Lake Victoria, Uganda. Photo source: USAID.
With a surface area of 68,800 km2 (26,600 sq mi), Lake Victoria is Africa’s largest lake by area and the largest tropical lake in the world. The only outflow from Lake Victoria is the Nile River. Lake Victoria is the world’s second largest fresh water lake by surface area, after Lake Superior in North America.
The expansive Lwera wetland is a major water catchment area that connects several rivers and wetlands in many districts and drains directly into Lake Victoria, Uganda.
For years on, the locals have lived in peace with the surroundings. However, over the past couple of months, sharp noises from sand dredgers are heard… Sand mining companies are breaching rules and are destroying the wetland.
“The Shore Break,” A Movie From Riley Grunenwald; Variety (05-02-2016)
A gorgeous stretch of the Wild Coast is the object of a standoff between corrupt pro-mining forces interested in mining the local beach sand for titanium, and a South African coastal community.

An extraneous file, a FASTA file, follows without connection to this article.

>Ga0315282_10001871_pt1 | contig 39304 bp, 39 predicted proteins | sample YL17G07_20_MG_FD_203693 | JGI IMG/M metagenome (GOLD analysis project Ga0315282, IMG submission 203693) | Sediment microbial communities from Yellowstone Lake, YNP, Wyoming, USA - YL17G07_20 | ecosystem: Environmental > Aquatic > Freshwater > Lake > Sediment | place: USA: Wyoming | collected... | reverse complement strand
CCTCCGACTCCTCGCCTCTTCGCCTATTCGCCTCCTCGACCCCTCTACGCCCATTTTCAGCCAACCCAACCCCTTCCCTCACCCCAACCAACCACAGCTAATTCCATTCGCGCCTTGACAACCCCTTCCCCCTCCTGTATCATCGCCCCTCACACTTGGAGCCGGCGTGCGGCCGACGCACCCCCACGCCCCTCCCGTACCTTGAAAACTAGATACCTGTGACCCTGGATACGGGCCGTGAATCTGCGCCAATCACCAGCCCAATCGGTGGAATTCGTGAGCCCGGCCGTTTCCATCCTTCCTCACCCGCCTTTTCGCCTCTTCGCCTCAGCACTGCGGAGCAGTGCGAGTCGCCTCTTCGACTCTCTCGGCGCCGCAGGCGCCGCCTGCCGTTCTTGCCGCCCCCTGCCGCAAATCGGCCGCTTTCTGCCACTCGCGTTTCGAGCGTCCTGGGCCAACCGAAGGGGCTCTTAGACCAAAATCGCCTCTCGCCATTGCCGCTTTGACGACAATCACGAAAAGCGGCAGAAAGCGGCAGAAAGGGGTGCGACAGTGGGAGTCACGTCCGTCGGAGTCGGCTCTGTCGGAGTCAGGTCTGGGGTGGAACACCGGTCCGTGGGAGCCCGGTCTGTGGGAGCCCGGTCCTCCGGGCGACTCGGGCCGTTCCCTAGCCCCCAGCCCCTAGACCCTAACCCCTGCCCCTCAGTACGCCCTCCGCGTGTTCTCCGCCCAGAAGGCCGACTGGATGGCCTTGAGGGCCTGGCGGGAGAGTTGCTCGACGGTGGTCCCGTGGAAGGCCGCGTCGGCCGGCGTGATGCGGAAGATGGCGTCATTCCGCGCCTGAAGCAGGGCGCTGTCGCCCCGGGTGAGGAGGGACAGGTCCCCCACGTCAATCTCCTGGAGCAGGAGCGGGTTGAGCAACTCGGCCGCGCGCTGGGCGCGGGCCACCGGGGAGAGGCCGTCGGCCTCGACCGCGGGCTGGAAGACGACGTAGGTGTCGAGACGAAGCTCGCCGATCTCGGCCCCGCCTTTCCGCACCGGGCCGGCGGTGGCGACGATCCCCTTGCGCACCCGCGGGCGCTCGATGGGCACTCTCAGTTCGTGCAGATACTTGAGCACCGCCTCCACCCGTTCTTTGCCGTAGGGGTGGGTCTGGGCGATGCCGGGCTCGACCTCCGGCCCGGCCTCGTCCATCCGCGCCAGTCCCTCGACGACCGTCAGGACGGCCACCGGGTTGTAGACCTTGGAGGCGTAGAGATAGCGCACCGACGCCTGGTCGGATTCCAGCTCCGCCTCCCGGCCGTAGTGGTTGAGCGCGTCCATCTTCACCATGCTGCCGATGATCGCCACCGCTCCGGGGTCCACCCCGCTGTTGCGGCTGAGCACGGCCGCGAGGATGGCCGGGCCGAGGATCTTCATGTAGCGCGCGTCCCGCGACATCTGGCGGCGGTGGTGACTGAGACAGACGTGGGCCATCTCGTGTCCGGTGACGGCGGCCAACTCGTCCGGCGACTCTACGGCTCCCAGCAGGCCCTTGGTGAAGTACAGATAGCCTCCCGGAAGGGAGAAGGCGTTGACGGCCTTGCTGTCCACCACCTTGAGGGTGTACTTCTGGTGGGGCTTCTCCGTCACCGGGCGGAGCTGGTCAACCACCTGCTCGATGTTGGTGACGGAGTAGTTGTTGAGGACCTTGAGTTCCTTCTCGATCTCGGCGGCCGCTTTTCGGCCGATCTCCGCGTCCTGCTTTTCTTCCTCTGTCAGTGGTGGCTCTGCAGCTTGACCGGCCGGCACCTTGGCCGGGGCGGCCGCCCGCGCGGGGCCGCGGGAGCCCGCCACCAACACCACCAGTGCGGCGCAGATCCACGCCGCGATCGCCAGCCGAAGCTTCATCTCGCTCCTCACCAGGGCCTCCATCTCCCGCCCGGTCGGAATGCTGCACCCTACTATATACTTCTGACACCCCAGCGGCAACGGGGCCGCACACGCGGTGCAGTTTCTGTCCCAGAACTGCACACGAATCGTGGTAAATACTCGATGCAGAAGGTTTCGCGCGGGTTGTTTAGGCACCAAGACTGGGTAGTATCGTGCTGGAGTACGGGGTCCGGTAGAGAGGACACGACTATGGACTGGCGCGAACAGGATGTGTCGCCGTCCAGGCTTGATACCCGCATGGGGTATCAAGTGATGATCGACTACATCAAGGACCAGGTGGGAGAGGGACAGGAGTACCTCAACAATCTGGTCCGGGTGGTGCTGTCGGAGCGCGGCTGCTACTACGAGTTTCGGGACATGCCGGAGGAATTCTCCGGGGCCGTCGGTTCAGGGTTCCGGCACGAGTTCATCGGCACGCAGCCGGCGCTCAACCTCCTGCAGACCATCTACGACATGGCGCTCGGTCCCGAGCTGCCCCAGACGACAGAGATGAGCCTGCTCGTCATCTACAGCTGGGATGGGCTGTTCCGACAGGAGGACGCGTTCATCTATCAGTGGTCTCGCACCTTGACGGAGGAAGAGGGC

Company accused of willfully destroying Kenya’s best beach (09-04-2015)
The nightmare of sandless Diani beaches is looming large again after a Chinese company, the China Roads and Bridge Corporation, decided to appeal a decision by the Kenyan environmental tribunal that no more dredging was permitted off Diani beach without a full environmental and social impact assessment study.The damage, is already significant and may take decades to repair both reefs and beaches, and the added illegal extraction of sand so close to the beaches off Diani and Tiwi amounts to “beachocide” in the name of corporate profit…
Sand, Rarer Than One Thinks: A UNEP report (GEA-March 2014)
Despite the colossal quantities of sand and gravel being used, our increasing dependence on them and the significant impact that their extraction has on the environment, this issue has been mostly ignored by policy makers and remains largely unknown by the general public.
In March 2014 The United Nations released its first Report about sand mining. “Sand Wars” film documentary by Denis Delestrac – first broadcasted on the european Arte Channel, May 28th, 2013, where it became the highest rated documentary for 2013 – expressly inspired the United Nations Environment Programme (UNEP) to publish this 2014-Global Environmental Alert.